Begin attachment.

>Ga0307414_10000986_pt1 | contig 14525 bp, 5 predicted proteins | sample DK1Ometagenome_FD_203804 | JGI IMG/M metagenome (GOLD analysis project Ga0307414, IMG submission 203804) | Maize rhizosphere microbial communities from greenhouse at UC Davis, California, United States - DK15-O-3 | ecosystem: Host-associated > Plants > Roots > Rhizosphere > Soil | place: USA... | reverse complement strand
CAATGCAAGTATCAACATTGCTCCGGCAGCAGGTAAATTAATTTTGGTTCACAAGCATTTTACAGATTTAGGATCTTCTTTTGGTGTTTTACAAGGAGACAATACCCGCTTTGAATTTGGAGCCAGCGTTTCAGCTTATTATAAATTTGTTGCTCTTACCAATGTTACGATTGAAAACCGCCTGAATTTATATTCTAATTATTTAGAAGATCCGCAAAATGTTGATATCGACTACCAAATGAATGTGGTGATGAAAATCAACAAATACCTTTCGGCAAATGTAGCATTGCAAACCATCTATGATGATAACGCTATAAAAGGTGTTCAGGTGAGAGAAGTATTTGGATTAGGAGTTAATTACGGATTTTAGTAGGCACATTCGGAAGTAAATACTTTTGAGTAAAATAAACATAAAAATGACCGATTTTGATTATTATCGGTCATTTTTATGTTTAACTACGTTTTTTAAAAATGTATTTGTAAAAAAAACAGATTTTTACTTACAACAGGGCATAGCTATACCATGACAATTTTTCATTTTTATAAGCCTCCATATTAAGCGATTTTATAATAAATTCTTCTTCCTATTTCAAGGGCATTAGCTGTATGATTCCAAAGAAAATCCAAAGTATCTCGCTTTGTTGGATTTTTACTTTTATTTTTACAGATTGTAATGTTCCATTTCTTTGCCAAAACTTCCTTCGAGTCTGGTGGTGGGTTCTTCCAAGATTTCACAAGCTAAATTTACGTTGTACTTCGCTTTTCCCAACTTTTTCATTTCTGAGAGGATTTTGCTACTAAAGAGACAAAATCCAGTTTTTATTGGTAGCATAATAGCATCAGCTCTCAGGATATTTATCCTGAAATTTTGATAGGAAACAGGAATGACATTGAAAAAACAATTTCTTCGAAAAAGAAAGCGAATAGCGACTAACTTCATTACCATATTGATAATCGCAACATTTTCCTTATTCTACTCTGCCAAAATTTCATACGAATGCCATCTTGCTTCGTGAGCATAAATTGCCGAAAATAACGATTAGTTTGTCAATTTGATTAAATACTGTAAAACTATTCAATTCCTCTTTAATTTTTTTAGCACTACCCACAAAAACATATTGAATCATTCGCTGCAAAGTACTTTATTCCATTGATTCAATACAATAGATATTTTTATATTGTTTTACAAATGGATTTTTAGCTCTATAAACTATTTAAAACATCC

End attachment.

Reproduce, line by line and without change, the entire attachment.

>Ga0307414_10000986_pt1 | contig 14525 bp, 5 predicted proteins | sample DK1Ometagenome_FD_203804 | JGI IMG/M metagenome (GOLD analysis project Ga0307414, IMG submission 203804) | Maize rhizosphere microbial communities from greenhouse at UC Davis, California, United States - DK15-O-3 | ecosystem: Host-associated > Plants > Roots > Rhizosphere > Soil | place: USA... | reverse complement strand
CAATGCAAGTATCAACATTGCTCCGGCAGCAGGTAAATTAATTTTGGTTCACAAGCATTTTACAGATTTAGGATCTTCTTTTGGTGTTTTACAAGGAGACAATACCCGCTTTGAATTTGGAGCCAGCGTTTCAGCTTATTATAAATTTGTTGCTCTTACCAATGTTACGATTGAAAACCGCCTGAATTTATATTCTAATTATTTAGAAGATCCGCAAAATGTTGATATCGACTACCAAATGAATGTGGTGATGAAAATCAACAAATACCTTTCGGCAAATGTAGCATTGCAAACCATCTATGATGATAACGCTATAAAAGGTGTTCAGGTGAGAGAAGTATTTGGATTAGGAGTTAATTACGGATTTTAGTAGGCACATTCGGAAGTAAATACTTTTGAGTAAAATAAACATAAAAATGACCGATTTTGATTATTATCGGTCATTTTTATGTTTAACTACGTTTTTTAAAAATGTATTTGTAAAAAAAACAGATTTTTACTTACAACAGGGCATAGCTATACCATGACAATTTTTCATTTTTATAAGCCTCCATATTAAGCGATTTTATAATAAATTCTTCTTCCTATTTCAAGGGCATTAGCTGTATGATTCCAAAGAAAATCCAAAGTATCTCGCTTTGTTGGATTTTTACTTTTATTTTTACAGATTGTAATGTTCCATTTCTTTGCCAAAACTTCCTTCGAGTCTGGTGGTGGGTTCTTCCAAGATTTCACAAGCTAAATTTACGTTGTACTTCGCTTTTCCCAACTTTTTCATTTCTGAGAGGATTTTGCTACTAAAGAGACAAAATCCAGTTTTTATTGGTAGCATAATAGCATCAGCTCTCAGGATATTTATCCTGAAATTTTGATAGGAAACAGGAATGACATTGAAAAAACAATTTCTTCGAAAAAGAAAGCGAATAGCGACTAACTTCATTACCATATTGATAATCGCAACATTTTCCTTATTCTACTCTGCCAAAATTTCATACGAATGCCATCTTGCTTCGTGAGCATAAATTGCCGAAAATAACGATTAGTTTGTCAATTTGATTAAATACTGTAAAACTATTCAATTCCTCTTTAATTTTTTTAGCACTACCCACAAAAACATATTGAATCATTCGCTGCAAAGTACTTTATTCCATTGATTCAATACAATAGATATTTTTATATTGTTTTACAAATGGATTTTTAGCTCTATAAACTATTTAAAACATCC